Santa Clara is the fifth largest county in California, with a population of 1.9 million residents, and its government consists of more than 22,000 employees across 70 agencies. The county’s social service agency provides essential services intended to address the needs of its weakest and vulnerable residents.
Facing the challenge of managing and securing increasing amounts of data from roughly half a million welfare recipients, the county began a search for best-in-class solutions to enable good governance of its sensitive
With multiple case management systems built over the last 25 years using different technologies and different vendors, finding the most recent information about a person was a challenge for the county. There could, for example, be a thousand Joe Smiths in database, each with different phone numbers, different addresses or even different names, and trying to find out “who was who” became a challenge. With families on welfare, sometimes across generations, there might be a mother, father, two or three kids, and a grandmother that may be eligible for federal and state benefits and that was when it started to get complicated. The county realized they needed to not only look at individuals but also at family household relationships of Joe Smith – where he lives, who his parents are, details about his spouse and children, and so on. The county needed to see what benefits they were all getting and determine if anyone was getting double benefits or not receiving the benefits due to them.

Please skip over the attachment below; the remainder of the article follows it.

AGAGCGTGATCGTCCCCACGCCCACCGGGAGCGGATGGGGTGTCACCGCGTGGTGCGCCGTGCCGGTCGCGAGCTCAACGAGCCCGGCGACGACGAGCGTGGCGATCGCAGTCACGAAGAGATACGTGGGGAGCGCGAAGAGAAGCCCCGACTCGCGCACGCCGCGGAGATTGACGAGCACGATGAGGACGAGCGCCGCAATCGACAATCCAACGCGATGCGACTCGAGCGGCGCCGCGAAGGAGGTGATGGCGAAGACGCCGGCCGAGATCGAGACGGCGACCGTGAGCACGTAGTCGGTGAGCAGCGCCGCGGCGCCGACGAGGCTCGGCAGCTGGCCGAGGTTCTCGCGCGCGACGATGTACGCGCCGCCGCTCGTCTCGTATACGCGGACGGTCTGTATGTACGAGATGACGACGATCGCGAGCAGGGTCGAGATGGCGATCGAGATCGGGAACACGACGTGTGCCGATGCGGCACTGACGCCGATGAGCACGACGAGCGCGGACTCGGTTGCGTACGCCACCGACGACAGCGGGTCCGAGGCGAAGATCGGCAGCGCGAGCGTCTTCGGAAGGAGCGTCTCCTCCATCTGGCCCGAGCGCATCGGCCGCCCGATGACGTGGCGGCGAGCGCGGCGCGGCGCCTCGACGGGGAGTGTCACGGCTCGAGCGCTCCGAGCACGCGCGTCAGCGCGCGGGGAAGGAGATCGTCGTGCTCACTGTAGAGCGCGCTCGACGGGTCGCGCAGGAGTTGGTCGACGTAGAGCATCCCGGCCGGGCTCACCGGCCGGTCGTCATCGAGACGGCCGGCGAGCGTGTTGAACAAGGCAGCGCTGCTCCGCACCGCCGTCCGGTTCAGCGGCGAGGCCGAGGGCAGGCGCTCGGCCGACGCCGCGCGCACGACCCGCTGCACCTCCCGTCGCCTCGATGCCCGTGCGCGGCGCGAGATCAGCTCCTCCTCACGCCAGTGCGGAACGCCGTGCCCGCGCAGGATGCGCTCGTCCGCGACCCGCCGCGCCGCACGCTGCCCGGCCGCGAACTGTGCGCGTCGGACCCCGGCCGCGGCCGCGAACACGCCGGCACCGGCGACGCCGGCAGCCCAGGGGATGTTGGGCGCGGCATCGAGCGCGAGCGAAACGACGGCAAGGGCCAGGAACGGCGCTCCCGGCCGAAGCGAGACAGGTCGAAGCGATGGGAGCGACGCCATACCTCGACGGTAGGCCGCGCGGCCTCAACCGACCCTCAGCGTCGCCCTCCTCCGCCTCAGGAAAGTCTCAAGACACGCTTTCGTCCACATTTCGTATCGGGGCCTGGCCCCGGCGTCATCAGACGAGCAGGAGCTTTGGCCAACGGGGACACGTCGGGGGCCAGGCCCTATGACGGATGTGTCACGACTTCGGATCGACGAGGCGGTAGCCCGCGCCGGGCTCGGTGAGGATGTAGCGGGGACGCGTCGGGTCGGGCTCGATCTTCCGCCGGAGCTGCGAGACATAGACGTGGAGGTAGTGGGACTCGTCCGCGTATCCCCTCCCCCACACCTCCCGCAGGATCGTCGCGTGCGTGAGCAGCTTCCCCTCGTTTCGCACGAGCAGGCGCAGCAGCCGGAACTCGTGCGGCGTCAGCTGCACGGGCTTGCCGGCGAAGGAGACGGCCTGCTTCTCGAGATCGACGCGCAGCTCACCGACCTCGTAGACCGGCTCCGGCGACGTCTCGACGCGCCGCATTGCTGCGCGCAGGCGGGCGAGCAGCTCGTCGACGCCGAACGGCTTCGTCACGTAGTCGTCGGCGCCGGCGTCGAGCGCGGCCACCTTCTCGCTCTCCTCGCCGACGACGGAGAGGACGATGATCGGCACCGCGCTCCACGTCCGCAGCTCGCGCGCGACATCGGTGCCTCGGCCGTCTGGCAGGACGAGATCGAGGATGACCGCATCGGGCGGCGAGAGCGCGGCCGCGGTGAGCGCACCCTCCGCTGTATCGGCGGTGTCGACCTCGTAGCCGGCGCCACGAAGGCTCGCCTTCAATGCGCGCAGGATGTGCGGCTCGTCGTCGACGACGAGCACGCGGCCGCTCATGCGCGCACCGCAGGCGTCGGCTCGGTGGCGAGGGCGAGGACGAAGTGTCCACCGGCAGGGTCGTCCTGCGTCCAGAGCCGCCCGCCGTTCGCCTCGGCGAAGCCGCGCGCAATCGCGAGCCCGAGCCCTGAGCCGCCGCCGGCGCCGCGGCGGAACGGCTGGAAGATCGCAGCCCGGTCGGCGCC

Santa Clara County realized they needed to start with Master Data Management (MDM) in order to save time and money, but with most of their data in a relational database, they had performance issues. Relational databases are great tools for indexing and searching for data, as well as for supporting transactions and performing basic analysis; however relational databases are poorly-equipped to connect across the tables or business entities and identify hidden relationships and patterns. They realized that a native parallel Graph could connect across multiple sources to create a single record.
After an extensive review of technology solutions, the county chose TigerGraph to provide a Graph database and analytics platform.
“As we were doing the MDM implementation, we were pulling the data together and matching the individuals, but then realized we needed a better tool for relationships, to find how one individual relates to another,” says Ely Turkenitz, Information Systems Manager. “The questions that Graph databases answer are hard to come by in RDBMS or it takes forever. We needed a better tool to find relationships and TigerGraph was just that.”
Being a government organization short on staff and with much to do, the county immediately saw the value of TigerGraph. What would take hours or days, or could not be done at all, was done instantly. With TigerGraph they were quickly able to easily see how individual beneficiaries were connected to each other as a part of a household and across households, in order to consolidate and compute the welfare benefits for individuals and across the household to review potential fraud or abuse.
“TigerGraph allowed us to look at certain characteristics of an individual and then jump instantly to another related individual, answering questions beautifully, which we could not do before,” said Turkenitz.